Although sometimes it can be difficult, I still try to keep my food intake in line with the seasons. I also try in this blog to stick to recipes where the ingredients are reflective of the time of year. Not being an expert in food production, it can be a minefield just trying to sift through all the information behind what we should be eating when in order to get the most nutritional benefits out of our diets. I know that I definitely am not perfect in this regard.
The tomato-salmonella scare of this year, along with the spinach one of a couple of years ago, about which I'd also blogged, just reinforce some of the other news that we've been hearing in the food press. Food miles, carbon footprints, knowing the source of your ingredients: those are components of the things we're asked to consider these days when shopping for our weekly meals. If you haven't managed to pick up The United States of Arugula, I highly recommend it. It brings up some of the issues behind our current food policy dilemmas.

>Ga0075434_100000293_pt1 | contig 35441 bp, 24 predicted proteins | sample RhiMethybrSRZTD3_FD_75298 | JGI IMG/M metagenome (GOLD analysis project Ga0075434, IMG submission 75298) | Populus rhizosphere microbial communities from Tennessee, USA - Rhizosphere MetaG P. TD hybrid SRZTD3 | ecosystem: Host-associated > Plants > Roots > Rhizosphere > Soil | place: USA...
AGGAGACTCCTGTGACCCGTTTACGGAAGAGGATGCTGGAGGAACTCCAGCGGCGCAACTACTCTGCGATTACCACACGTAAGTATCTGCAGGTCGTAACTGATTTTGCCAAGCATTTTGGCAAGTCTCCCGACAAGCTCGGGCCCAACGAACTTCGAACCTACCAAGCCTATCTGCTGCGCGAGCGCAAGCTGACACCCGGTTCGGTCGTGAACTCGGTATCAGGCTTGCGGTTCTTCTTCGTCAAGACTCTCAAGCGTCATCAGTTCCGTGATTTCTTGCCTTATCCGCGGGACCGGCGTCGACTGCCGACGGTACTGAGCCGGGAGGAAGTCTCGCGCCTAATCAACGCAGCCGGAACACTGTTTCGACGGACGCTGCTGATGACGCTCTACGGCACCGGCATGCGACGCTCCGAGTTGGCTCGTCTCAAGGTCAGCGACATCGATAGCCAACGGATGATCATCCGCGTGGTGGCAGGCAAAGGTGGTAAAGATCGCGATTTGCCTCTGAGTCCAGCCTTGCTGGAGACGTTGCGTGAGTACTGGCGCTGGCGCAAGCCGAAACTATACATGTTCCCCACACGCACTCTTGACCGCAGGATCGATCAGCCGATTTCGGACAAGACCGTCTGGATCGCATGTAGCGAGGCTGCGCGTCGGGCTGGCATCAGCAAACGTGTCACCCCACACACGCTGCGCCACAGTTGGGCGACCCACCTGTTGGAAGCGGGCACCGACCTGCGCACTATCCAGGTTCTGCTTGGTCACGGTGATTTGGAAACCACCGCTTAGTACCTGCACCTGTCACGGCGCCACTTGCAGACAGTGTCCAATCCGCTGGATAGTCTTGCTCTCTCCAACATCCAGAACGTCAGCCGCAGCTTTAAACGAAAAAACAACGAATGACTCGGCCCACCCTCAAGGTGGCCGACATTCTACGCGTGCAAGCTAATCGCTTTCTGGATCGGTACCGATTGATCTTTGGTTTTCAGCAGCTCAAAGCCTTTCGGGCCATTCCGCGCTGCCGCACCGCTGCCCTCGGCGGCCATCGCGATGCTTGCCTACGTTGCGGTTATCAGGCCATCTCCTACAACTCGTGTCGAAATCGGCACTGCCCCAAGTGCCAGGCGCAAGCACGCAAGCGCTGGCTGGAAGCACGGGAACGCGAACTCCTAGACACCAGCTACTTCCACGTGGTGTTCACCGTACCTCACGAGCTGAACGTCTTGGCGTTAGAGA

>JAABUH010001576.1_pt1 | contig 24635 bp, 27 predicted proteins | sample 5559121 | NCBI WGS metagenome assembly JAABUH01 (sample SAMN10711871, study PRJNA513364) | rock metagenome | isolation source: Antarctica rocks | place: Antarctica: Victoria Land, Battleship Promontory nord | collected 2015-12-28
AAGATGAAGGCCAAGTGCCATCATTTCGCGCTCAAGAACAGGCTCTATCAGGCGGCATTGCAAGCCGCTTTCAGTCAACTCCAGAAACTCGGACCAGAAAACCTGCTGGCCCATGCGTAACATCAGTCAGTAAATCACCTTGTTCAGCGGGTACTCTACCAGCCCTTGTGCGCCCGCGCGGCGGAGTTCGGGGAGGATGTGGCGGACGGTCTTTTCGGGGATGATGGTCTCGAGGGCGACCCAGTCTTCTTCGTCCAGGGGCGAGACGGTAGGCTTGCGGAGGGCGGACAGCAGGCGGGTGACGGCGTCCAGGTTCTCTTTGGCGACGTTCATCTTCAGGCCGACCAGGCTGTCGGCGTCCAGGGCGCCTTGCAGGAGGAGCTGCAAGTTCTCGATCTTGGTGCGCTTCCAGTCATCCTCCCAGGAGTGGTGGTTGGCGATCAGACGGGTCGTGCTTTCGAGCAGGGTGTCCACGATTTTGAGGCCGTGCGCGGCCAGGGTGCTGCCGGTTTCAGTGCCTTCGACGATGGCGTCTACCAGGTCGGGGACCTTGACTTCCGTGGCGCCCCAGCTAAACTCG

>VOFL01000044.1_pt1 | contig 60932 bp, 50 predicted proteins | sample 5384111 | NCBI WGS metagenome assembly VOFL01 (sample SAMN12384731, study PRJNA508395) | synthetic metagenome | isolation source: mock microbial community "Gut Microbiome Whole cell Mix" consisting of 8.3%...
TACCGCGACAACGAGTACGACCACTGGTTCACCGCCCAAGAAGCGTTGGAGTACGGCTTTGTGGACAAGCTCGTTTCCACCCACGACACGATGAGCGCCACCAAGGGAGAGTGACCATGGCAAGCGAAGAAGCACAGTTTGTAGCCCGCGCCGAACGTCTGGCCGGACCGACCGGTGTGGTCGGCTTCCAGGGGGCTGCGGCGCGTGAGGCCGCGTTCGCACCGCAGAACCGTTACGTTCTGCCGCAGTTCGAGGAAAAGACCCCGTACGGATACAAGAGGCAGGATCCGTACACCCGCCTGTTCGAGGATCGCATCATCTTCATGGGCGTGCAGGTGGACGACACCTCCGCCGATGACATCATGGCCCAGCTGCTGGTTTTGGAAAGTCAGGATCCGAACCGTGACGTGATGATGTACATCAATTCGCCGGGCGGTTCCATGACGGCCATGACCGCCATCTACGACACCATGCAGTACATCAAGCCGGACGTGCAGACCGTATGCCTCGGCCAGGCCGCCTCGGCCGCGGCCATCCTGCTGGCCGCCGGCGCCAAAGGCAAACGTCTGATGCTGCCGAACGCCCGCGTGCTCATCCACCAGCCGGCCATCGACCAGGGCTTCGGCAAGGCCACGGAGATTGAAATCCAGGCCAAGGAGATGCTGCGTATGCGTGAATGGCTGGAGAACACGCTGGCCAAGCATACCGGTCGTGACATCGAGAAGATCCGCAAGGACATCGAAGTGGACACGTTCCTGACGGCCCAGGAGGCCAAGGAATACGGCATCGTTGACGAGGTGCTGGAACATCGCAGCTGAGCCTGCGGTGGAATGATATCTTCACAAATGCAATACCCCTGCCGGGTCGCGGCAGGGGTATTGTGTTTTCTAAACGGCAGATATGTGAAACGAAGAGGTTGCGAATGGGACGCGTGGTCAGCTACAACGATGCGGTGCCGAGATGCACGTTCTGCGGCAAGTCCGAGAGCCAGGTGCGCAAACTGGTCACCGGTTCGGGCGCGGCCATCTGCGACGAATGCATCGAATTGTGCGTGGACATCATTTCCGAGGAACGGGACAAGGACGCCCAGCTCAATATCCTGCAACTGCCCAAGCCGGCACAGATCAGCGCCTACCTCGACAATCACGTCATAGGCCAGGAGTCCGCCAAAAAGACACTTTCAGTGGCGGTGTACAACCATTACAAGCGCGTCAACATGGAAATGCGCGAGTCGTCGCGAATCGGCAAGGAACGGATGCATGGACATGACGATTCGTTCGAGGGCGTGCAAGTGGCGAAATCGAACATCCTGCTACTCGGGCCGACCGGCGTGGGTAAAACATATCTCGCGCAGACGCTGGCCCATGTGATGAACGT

The truth of the matter is that, aside from hydroponic tomatoes, of which there were some for sale yesterday at Union Square, or greenhouse ones, which are also sold there sometimes, fresh tomatoes aren't even in season yet. We've just become so used to things being available when and where we want it, that, in my opinion, we've sort of lost sight of the fact that everything really does have a season. Now, with this latest food scare and the increase in prices for everyday goods, it seems like more questions are being raised about from where our food has been coming.
Maybe it's the fear that there will be nothing left to eat. I really don't think that is the case. Here's my photos of what was at the market yesterday to prove that there's so much else out there that is in season and tastes great. I got there too late in the day to get any of the last-of-the-season rhubarb (no loss) or any asparagus (drat), but there were lots of other things that I did find:
Look at these lovely sugar snap peas - no shelling required!